Climate Justice Club sorts trash in front of STEM building



Faculty and students gathered outside the new STEM building and sorted waste into piles of trash, compost, and recycling.

The Climate Justice Club picked through trash in front of the STEM building on Nov. 18 to display the amount of trash wrongfully thrown-out per day and to quantify the misuse of the high school’s waste bins.

Climate Justice Club dumped not even a day’s worth of waste from the cafeteria onto tarps outside the STEM building. Students and staff members wore white plastic suits and gloves to sort the trash into the proper bins.

Before sorting the waste, the club weighed the amount of trash in the compost, recycling and waste bins.

Senior and Climate Justice club member Alex Pissios said the club hoped comparing the weights of the waste bins before and after the sorting was to quantitatively show how well the high school is doing with waste classification.

“We’re trying to find all the waste that’s compostable, recyclable and just trash. Then we’re going to weigh it all and try to see how sustainable we’re at being at BHS,” Pissios said.

Through weighing the trash, the club found that over 75 percent of the trash is put in the wrong bins, with only one-third of the waste put in the trash bins being classified as actual trash.

The weights pre-sort and post sort of compost, recycling and trash. These numbers show the inaccuracies of where the trash goes in our school, and it serves as a message to the greater student population.

Senior and club leader Brian Ly said the audit was done publicly to alarm the students and staff about what is happening.

“We want to use the data to raise awareness in the student body. It should be able to wake up students and administration about what is happening and how poor of a job we are doing.” Ly said.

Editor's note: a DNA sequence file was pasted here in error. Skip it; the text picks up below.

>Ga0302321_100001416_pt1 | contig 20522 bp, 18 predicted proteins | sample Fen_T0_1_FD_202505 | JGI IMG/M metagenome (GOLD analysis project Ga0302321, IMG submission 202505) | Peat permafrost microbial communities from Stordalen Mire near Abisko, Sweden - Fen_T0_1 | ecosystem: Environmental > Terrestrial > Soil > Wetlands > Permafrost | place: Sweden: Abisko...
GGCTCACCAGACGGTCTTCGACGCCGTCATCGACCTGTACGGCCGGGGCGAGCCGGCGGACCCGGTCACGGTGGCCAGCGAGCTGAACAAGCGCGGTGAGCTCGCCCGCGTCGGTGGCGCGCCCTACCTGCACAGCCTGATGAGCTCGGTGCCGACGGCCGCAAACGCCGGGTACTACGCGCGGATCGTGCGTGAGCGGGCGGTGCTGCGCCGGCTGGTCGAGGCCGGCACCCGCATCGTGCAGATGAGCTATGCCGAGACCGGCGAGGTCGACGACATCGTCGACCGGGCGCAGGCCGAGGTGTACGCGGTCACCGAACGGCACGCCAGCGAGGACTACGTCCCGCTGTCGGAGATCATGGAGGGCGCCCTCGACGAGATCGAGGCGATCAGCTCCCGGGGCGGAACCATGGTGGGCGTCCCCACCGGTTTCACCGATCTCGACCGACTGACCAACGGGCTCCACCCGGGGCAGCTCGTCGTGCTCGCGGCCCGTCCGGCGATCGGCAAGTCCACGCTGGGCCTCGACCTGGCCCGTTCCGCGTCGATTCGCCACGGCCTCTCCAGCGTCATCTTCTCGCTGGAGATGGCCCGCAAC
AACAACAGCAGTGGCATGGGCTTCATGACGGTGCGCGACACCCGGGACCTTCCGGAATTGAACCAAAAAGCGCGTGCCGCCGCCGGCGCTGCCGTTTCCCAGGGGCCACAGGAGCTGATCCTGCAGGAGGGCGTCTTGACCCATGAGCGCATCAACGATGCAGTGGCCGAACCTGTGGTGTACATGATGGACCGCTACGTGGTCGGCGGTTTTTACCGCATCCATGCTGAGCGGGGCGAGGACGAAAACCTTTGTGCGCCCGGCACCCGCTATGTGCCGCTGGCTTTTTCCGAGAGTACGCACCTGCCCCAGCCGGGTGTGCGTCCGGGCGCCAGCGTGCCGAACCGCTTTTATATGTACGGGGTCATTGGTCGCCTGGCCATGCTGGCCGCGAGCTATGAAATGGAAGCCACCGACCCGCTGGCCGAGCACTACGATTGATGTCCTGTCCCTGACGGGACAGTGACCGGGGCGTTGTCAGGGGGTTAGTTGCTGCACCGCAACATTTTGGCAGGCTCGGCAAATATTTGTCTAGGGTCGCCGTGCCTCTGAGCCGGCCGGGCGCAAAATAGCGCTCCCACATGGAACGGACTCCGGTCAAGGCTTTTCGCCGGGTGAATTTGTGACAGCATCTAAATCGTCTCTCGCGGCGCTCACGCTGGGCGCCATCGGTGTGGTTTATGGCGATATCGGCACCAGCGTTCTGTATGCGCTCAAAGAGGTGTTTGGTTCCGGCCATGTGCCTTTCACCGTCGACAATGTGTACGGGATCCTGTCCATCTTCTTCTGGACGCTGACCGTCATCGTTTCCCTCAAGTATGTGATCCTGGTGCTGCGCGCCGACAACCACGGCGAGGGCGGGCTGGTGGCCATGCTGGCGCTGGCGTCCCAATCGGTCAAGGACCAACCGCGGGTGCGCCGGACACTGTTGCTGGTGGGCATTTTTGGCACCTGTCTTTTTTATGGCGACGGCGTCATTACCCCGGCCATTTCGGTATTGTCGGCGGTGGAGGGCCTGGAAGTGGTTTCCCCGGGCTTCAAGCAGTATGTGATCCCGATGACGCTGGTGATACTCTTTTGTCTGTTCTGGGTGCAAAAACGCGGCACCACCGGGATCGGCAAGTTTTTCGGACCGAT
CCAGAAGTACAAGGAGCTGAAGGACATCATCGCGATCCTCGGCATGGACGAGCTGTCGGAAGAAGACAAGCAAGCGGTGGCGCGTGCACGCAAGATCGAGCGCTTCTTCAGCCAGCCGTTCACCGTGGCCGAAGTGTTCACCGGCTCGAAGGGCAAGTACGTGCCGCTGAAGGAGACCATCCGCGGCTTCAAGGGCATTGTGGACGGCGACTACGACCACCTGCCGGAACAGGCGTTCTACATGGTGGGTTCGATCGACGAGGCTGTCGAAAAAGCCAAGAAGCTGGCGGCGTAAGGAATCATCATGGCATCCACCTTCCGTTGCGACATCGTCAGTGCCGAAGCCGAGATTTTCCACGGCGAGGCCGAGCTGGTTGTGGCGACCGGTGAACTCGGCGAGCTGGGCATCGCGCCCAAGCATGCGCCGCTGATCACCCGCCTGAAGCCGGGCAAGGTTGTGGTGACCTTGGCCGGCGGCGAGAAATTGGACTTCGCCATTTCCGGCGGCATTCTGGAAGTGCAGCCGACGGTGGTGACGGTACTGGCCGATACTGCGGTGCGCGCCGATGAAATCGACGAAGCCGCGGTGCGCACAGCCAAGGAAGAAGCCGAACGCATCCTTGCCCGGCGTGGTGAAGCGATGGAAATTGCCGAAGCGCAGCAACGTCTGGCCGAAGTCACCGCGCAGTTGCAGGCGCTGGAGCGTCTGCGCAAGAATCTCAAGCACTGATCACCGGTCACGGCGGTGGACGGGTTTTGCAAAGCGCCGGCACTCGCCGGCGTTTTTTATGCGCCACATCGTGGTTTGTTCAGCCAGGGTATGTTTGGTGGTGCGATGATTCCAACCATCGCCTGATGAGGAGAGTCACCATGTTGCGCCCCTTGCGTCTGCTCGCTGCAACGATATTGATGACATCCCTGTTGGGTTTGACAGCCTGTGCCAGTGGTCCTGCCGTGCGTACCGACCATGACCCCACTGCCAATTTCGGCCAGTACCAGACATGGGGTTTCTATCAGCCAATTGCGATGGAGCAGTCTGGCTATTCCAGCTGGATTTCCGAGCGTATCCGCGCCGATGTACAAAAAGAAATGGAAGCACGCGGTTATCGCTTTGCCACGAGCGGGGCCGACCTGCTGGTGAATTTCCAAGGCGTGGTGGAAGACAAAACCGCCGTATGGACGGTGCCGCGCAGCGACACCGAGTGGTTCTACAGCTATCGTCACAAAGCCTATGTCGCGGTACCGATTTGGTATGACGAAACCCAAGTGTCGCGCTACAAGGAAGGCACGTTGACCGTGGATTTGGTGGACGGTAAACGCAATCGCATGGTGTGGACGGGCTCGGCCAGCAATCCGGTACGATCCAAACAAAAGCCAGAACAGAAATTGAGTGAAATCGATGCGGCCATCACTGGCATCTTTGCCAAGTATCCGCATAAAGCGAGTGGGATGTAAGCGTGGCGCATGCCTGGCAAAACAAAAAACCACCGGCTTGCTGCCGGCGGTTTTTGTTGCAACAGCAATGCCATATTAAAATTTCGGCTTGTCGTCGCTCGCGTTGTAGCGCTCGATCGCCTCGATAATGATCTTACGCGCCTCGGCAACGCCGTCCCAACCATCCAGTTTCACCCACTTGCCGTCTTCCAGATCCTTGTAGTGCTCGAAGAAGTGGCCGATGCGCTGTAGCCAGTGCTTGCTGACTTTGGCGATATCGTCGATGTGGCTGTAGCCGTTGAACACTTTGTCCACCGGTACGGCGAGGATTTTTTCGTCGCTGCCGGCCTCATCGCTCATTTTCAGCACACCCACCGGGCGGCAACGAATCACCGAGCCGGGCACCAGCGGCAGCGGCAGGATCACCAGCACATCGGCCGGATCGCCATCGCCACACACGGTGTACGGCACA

Deana Coady, member of Mothers Out Front, a woman-led organization that works on climate, racial, and social justice, said the event was also meant for the purpose of gaining schoolwide attention.

“A picture is worth a thousand words. If anybody is paying attention, they’re going to say ‘Wow, what’s happening?’ Coady said.

Neda Sabeva, a senior and Climate Justice Club member said the club is consistently acting to improve the high school’s role on climate change.

“We just wrote up a petition that we’re planning on presenting to the school committee,” Sabeva said. “The petition is saying that the school committee needs to take further action in addressing the climate crisis.”

Specifically, the Climate Justice club is developing a curriculum for advisory classes to educate students about waste contamination. According to Ly, they are also trying to implement a climate curriculum from kindergarten through 12th grade.

Ly also said the issue of properly sorting the trash is present not only in the cafeteria, but also around the school.

“Part of the waste contamination problem is due to the fact that we don’t have recycling or compost in the quad, so a lot of students end up throwing uneaten food into the trash,” Ly said.

However, Coady said the food audit is far more than just an act for the Brookline community.

“We don’t want all our good food to go to waste by incineration. We need healthy soil, yet we have degraded it everywhere in the world,” Coady said. “We are mobilizing for a livable future for all generations, and this is one small thing we can do.”